Thank you so much! I didn’t know you had seen the film. I wrote the song in homage to my friend Benjamin, when he was still blessing this Earth with his prescience, and I used to play it frequently years ago. When he passed, I couldn’t play it; it brought me right back to those times I spent with him in too painful a way. I met Jem (Cohen) through Benjamin, and he is one of the loveliest people on this planet. He filmed me at one of my shows years ago and used the footage for the Smoke film. Benjamin was beautiful. Divine. His songs live in many hearts, while, sadly, many will never know.

Nick and I went to your solo concert in Brighton. It was stripped back to the bone. We both found it extraordinarily moving. Nick said your voice was too beautiful for a band. How does it feel to stand on stage on your own without the safety net of a band? Is it in any way liberating?

I remember that night. Yes, solo… strangely enough, if the sound is right and I can create my mood, I can feel much more empowered alone on stage than with any band. It’s a surprising thing, but when the actual audio sound is strong and warm and has the best sense of true depth, it helps me guide myself deeper and truer into some other dimension that I feel deserves our attention. I strive for this momentum with a band too, of course, but solo I hold the keys, so I can work harder at my own pace, to dive completely in. With a band, I am at their mercy.

If Nick is not writing he seems sort of incomplete. He kind of drifts around. It drives me crazy. Are you compelled to work? Do you feel you have a choice? Why do you keep doing what you are doing?

Ha! Yes, yes, I am very driven to work. I have been working since I was fifteen, so it’s just what I have to do. But working and writing are different in that I have to tour to pay my mortgage, so I tour much more than I write. Although, I do LOVE to write. I hope to write a book someday soon, it’s a dream of mine to publish my stories and truth. I don’t feel I have a choice, it’s in my nature. But then again, I have to work singing, so I don’t have the choice to step away to solely write just yet. And because singing offers me my psycho-spiritual release and otherworldly connection, I love it so much; I can’t leave it yet. It is my salvation.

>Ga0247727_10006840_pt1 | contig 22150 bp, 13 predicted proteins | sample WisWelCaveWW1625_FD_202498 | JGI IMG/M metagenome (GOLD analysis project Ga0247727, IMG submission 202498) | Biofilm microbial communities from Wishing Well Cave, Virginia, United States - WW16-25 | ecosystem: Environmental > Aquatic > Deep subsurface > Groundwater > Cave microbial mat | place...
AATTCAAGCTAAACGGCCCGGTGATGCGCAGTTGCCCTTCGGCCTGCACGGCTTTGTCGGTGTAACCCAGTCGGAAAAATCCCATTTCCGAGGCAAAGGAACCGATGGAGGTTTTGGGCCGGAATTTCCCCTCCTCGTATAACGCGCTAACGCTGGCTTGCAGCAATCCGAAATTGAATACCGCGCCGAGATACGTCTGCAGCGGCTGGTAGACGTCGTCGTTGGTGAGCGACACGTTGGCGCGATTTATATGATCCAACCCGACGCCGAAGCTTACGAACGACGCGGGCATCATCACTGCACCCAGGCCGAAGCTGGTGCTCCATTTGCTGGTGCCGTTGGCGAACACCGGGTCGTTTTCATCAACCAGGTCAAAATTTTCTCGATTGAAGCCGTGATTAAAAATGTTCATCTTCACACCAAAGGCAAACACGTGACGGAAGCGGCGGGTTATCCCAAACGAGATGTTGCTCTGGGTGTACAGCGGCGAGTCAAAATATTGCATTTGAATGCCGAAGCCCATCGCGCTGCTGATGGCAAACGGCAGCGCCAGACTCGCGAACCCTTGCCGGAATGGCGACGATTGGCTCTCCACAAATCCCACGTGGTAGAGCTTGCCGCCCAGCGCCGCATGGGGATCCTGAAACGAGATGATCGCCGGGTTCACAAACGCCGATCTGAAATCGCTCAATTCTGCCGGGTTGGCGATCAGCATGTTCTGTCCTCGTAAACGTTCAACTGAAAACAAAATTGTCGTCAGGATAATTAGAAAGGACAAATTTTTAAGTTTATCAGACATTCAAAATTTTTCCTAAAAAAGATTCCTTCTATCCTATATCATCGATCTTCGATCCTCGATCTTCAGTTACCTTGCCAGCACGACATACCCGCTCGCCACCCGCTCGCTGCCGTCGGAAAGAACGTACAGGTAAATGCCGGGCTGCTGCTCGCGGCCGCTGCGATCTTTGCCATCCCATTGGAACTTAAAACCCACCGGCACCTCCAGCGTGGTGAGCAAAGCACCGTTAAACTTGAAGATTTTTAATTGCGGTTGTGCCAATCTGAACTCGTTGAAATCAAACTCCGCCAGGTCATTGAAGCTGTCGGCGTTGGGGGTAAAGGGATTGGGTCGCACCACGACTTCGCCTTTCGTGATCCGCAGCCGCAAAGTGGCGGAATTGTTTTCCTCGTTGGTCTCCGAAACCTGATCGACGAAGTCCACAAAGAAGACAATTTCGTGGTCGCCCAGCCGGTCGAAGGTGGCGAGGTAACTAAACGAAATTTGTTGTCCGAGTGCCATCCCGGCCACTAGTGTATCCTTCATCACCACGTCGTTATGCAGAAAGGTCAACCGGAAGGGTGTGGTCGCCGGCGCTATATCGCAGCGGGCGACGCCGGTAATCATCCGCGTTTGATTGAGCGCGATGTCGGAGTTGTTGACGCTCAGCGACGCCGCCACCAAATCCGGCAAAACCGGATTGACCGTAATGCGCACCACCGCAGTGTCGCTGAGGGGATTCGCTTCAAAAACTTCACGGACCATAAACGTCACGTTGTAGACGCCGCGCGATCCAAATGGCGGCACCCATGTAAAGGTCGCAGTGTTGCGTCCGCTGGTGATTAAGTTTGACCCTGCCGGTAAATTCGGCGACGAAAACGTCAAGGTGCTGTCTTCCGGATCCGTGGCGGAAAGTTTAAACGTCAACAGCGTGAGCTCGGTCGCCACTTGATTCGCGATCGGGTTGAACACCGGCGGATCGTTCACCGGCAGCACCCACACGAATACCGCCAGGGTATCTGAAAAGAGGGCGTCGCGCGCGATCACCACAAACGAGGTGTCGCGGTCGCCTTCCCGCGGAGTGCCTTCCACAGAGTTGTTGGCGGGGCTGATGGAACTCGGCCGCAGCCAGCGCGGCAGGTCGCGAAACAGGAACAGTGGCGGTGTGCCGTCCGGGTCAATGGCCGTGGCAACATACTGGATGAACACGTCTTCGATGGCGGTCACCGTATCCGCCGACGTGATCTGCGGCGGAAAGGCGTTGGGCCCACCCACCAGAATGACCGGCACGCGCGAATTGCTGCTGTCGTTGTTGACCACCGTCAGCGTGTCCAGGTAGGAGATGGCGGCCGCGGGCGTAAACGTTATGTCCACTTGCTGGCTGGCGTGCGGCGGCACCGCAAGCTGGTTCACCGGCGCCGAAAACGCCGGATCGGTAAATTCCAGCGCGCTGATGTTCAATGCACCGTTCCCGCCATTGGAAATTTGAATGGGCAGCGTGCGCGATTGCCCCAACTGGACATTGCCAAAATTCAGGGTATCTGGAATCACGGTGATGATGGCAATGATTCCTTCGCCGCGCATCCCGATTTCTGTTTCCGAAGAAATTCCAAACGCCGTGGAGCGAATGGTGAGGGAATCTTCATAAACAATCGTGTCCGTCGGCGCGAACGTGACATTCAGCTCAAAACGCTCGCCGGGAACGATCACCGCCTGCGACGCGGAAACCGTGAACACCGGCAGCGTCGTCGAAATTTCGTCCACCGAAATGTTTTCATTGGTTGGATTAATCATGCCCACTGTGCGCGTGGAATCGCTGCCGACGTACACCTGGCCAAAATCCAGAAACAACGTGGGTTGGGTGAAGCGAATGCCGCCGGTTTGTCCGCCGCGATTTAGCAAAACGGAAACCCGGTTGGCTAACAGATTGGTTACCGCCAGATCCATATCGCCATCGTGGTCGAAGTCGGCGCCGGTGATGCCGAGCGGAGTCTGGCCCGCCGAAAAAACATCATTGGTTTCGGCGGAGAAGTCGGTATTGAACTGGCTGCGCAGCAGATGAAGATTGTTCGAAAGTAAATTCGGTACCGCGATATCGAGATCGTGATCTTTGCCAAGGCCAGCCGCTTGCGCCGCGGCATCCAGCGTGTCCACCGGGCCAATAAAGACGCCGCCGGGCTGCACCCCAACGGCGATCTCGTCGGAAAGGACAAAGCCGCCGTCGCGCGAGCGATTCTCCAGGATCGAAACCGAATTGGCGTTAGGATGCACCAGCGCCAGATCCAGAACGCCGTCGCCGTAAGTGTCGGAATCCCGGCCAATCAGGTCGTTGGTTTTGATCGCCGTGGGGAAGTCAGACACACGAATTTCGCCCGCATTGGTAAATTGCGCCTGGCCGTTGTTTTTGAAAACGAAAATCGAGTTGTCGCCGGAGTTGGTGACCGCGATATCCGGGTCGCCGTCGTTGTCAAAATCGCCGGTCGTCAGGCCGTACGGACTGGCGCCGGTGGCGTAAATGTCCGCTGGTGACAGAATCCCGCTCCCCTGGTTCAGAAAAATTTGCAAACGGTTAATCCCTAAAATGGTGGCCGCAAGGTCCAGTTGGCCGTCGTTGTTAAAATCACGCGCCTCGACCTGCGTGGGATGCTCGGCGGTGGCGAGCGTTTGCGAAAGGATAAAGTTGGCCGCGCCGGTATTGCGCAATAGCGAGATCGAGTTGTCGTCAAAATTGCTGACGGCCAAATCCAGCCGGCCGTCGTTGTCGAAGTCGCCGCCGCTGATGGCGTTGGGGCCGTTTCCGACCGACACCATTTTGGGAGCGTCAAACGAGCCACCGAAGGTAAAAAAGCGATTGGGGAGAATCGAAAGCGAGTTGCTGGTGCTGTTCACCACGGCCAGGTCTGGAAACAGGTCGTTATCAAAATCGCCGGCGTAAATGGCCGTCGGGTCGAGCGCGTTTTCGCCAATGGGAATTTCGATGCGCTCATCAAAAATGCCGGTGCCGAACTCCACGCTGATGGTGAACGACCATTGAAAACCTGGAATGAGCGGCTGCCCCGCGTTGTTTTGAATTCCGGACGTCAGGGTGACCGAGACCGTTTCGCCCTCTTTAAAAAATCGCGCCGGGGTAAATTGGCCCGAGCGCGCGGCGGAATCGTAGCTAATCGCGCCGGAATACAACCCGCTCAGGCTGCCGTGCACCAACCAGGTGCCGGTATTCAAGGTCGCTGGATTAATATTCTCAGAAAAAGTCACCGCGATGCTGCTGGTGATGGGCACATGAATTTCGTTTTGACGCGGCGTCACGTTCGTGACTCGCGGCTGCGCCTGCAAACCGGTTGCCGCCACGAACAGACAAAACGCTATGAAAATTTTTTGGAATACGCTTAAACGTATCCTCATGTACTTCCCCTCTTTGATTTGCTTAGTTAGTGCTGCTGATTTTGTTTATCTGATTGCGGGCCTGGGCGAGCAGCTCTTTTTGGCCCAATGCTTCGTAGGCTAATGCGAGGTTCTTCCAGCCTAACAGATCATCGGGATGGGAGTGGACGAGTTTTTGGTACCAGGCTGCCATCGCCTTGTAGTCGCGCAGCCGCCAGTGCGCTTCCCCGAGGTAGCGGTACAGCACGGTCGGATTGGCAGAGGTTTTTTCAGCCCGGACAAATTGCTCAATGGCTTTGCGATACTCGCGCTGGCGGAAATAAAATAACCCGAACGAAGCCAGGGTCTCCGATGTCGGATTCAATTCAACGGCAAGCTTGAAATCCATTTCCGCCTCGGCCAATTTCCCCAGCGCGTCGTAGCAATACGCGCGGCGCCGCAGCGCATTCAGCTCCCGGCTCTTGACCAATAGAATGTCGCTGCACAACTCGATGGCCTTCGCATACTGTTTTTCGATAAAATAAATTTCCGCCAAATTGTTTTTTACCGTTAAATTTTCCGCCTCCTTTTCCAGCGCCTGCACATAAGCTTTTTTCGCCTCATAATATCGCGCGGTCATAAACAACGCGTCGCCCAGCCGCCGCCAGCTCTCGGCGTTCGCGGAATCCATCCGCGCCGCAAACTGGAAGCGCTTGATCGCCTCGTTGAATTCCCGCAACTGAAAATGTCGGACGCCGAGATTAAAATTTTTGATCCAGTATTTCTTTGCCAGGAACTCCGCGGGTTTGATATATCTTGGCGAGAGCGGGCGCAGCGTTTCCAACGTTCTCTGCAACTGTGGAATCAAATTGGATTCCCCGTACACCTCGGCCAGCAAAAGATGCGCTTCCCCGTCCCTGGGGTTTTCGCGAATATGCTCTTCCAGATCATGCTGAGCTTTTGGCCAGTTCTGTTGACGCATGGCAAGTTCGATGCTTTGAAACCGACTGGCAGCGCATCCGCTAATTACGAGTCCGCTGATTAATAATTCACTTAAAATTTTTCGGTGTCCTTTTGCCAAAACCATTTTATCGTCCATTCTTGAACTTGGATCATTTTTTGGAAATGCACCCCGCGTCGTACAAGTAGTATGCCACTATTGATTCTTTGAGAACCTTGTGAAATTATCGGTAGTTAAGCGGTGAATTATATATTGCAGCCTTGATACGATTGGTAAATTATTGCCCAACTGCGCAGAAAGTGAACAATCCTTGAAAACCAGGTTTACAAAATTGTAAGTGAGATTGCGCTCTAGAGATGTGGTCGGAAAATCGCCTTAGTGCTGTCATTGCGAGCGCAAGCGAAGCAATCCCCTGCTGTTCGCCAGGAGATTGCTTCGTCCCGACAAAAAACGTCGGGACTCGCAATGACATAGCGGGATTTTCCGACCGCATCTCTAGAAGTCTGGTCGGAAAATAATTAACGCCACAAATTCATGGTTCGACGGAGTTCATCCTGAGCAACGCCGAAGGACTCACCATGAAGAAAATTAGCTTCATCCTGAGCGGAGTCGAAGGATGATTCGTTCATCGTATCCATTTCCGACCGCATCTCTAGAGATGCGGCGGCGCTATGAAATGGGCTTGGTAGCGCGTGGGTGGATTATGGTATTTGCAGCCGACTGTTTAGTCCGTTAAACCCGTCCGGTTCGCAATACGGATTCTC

What was the first song you heard that blew you away?

When I was ten or eleven I was watching the Public Broadcasting station in Atlanta and there was file footage of Aretha Franklin in 1964, singing ‘Amazing Grace’, a song I knew from church. I was moved. She explained God to me. God and heaven and man in between. Being raised throughout the Bible Belt of the south, I had been told who and what God and heaven and angels and demons were. I had heard Aretha sing before, of course, but when I saw her, when I witnessed her sing ‘Amazing Grace’ from this old footage, my foundation was shaken. She changed my life.

Do you believe in ghosts?

Yes, I do. They are very real. I have seen them and had interaction many times since childhood. They used to frighten me to my wit’s end, until I got very sick in 2012 and had a clearing from a healer, (after which) many of them left and stopped ‘bothering’ me. Since then, only my father’s Cherokee mother has visited me, and two years ago a dear, dear friend, who I was deeply in love with, passed from cancer; he visited and stayed with me for almost a week. There are many mirrors in our dreams that can reflect these doorways, and we can put light in dark spaces to find and share with these loved ones that are in the next dimension. There are many keys but I have only found one, in my dreaming. I am blessed and thankful to have had the experiences I’ve had.

H.P. Lovecraft said the cat is such a perfect symbol of beauty that it seems scarcely possible for any true aesthete to do other than worship it. That’s how I think of you. You’re awesome. Just thought I’d let you know.

Oh Susie! Thank you so much. You are very much a source of inspiration and I am honoured to call you my friend. Love you.